Everyone knows the more people you get to your website the more donor leads you’ll usually generate.
Even so before people can donate or volunteer, they’ll need to find you.
These days your website is the most likely channel where new supporters will find out about you.
Your website is where conversions like online donations, event registrations and sign-ups for email or volunteer service take place. If your blogging with well-optimized rich content your goal should be to connect with people who believe in what you believe.
Nonprofit blogging is about talking to individuals separately, not en masse and that’s how you connect with people.
Blogging is a marketing asset with long term results. It will help you attract high quality traffic, generate new donors and increase awareness for your mission.
The rest of this article will unpack the easiest way to get new visitors to your website and increase your success at donor cultivation.Read More
George Bernard Shaw Irish playwright, and winner of the Nobel Prize for Literature in 1925 once observed that “the single biggest problem in communication is the allusion that it has taken place.”
Why is communication important?
As humans, we need to transfer ideas from one person to another on a regular basis.
Nonprofit marketing professionals know that meaningful communication and good stewardship are the basic elements that induce prosperous donations.
While revenue from one-time gifts tends to be inconsistent throughout the year, monthly recurring donations provide a stable source of income, making it easier for organizations to plan and invest in their programs.
Depending on which study you believe and what industry you’re in, The Harvard Business Review reports that acquiring a new customer or donor is anywhere from 5 to 25 times more expensive than retaining an existing one.
Think about integrating a recurring giving plan into your fundraising calendar.Read More
Winston Churchill once remarked that “we build our houses, and then they shape us.”
He was referring to Parliament.
But that statement applies to most of us.
That is, we create and fulfill our own expectations.
Nowhere is that more apparent than in nonprofit marketing and communications.
The demands being placed on communications teams and the requirement for specialized skills is growing rapidly.
Most nonprofits struggle to find talent with diverse capabilities to focus on their endlessly complex set of needs.
For all but the largest and fully equipped nonprofits, hiring a team of specialists in areas like data analysis, market research and UX design simply is not financially feasible.
What should a progressive, forward-looking nonprofit do?Read More
Whether it’s gala events, soliciting donors or selling raffle tickets, nonprofit organizations live and die by their budgets and funding streams.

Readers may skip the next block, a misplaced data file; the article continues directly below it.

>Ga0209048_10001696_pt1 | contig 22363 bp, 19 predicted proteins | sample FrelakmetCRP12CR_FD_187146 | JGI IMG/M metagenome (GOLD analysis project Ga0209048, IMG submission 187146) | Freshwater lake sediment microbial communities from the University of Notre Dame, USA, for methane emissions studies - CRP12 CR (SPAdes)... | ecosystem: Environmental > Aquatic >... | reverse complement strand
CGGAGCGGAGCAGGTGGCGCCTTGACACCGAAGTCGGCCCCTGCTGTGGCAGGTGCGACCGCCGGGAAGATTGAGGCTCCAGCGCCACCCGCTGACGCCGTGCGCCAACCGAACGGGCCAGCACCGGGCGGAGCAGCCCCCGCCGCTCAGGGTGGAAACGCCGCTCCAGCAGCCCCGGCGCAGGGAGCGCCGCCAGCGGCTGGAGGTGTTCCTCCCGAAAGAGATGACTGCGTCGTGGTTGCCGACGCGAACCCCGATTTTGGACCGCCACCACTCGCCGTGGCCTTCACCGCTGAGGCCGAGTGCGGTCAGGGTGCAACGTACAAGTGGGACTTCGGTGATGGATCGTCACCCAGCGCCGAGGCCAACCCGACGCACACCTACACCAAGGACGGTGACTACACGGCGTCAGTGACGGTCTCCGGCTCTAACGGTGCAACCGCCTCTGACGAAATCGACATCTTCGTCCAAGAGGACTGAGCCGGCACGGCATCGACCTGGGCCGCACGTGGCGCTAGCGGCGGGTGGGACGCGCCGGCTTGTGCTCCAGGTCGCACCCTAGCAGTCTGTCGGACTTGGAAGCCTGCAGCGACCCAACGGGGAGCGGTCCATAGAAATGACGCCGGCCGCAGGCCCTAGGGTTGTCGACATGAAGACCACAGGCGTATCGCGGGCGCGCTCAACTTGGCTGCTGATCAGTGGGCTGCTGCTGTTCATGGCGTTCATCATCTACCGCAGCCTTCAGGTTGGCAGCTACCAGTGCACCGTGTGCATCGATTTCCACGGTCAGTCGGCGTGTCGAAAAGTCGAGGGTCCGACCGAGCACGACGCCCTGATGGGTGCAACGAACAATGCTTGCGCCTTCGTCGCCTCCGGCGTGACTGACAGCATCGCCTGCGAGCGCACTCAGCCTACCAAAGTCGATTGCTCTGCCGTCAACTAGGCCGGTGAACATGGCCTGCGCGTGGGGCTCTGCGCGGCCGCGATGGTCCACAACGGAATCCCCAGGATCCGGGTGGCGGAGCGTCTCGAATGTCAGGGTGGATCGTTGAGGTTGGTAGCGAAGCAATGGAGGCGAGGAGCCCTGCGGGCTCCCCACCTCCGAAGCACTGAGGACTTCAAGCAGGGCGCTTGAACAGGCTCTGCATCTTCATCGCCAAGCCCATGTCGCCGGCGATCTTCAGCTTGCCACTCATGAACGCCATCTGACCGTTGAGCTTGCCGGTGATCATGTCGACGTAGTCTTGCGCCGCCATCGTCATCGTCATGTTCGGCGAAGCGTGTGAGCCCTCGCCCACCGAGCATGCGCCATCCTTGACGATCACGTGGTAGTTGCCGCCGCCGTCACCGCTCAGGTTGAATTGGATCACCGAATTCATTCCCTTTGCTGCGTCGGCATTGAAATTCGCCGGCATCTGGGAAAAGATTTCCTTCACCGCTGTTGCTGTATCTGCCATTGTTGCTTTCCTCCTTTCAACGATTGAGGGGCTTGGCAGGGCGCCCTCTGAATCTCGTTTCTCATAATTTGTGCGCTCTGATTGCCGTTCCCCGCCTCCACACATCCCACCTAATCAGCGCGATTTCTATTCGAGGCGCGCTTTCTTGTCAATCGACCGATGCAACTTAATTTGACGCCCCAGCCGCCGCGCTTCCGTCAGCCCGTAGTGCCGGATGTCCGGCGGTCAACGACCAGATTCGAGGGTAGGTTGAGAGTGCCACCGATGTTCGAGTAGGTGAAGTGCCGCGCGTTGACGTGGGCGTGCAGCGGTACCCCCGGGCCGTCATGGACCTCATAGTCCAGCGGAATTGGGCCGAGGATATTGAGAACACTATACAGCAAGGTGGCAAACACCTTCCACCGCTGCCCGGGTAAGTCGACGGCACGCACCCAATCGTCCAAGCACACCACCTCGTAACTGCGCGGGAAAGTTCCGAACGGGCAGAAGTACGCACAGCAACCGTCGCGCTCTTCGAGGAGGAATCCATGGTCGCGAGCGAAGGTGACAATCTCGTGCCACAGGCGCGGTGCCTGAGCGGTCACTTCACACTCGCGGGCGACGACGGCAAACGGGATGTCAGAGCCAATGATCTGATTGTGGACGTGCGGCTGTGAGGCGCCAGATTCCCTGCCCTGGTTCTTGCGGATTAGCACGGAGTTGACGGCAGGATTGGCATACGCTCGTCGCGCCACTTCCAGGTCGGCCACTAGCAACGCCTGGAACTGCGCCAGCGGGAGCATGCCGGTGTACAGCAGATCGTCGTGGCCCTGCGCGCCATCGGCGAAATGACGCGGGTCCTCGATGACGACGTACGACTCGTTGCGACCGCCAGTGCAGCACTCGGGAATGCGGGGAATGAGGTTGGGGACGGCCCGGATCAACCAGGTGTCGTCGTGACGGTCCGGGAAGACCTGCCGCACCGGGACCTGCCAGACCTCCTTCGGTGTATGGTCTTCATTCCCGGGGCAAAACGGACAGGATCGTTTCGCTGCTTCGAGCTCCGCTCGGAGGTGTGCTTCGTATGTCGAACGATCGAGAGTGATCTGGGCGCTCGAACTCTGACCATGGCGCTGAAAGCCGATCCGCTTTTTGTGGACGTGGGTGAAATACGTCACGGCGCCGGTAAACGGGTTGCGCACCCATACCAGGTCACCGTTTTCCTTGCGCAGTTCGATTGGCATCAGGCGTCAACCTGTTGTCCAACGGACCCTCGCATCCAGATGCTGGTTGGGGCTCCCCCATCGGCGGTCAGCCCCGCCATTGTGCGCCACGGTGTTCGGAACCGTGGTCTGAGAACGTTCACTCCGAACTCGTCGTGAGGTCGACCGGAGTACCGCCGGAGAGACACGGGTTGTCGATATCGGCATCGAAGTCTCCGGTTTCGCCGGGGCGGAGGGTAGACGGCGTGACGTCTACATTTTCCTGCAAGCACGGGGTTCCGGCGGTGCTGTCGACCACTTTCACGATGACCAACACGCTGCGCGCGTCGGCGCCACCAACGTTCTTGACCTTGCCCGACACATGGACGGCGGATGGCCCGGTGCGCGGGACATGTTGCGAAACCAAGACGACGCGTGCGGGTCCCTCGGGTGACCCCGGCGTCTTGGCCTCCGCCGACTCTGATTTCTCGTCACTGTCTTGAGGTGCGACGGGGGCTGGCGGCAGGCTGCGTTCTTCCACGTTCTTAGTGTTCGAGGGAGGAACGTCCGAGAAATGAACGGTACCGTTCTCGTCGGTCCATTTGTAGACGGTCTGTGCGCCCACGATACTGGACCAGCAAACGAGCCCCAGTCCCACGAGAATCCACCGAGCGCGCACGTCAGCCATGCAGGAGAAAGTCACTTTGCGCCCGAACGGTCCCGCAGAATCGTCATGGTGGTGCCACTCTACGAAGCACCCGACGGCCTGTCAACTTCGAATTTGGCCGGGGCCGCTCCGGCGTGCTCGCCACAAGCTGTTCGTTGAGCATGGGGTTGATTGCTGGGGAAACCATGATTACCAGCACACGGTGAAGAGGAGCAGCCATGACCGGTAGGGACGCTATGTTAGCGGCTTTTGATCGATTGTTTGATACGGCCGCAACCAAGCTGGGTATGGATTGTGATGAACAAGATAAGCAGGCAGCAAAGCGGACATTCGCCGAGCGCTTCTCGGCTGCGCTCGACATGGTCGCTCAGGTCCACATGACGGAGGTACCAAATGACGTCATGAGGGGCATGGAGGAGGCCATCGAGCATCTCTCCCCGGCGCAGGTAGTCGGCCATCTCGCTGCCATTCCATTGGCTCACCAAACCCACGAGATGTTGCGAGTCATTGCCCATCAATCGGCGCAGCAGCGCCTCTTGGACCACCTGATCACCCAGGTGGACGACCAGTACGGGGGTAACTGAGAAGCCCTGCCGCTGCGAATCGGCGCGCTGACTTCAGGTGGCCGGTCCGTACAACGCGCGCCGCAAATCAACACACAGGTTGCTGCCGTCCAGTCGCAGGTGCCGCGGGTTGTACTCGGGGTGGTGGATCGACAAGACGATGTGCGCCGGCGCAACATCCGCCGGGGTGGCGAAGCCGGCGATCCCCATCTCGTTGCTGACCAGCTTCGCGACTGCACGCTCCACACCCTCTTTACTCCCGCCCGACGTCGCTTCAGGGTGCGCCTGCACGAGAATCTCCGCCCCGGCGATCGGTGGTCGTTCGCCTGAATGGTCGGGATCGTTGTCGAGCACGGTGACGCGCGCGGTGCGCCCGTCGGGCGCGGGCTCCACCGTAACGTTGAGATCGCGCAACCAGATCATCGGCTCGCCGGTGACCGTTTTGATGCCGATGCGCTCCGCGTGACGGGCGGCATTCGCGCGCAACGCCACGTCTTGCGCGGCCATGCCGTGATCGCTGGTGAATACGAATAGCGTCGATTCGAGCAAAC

Finding a steady revenue stream can be vexing especially for smaller nonprofits.
Irrespective of their tenure as nonprofit digital marketers, newbies and seasoned professionals alike, are prone to make mistakes as they execute their programs and campaigns.
Because digital marketing is changing so quickly there’s a tendency to always look towards the next best thing and focus less on the lessons of the past.
But developing an awareness and understanding of past mistakes is one of the best ways to pave a path to future success.
Being aware of the most common nonprofit digital marketing mistakes can help ensure your organization avoids them in the future.
With that in mind, here are 5 of the most common missteps nonprofits frequently make.Read More
Email newsletters are one of the most important and least expensive communication channels you have with your donors.
A regularly scheduled email newsletter keeps your audience updated and helps to build trust with subscribers in nonprofit marketing.
Many nonprofits believe that their email open and click through rates are too low.
That said, if your open rate is hovering around 21% and your click through rate is about 8%, your nonprofit email marketing is right on target according to a report released by Constant Contact in April of this year.
How can you create a newsletter that keeps your audience engaged and delivers the results you are looking for?Read More
According to the 2014 Giving USA report, 72% of charitable giving in the United States comes from small individual donors, yet a study published in March of 2013 by Target Analytics shows that the overall retention rate for small first year individual donors stands at a mere 27.3%.
Roger Craver of Donor Trends reports that the number of nonprofit organizations between 2000 and 2010 has increased by 47% to a total of 1,056,000 organizations. Now, there are more organizations competing for revenue, and in the middle of this chase all of the organizations are losing more and more donors. Not a bright picture.Read More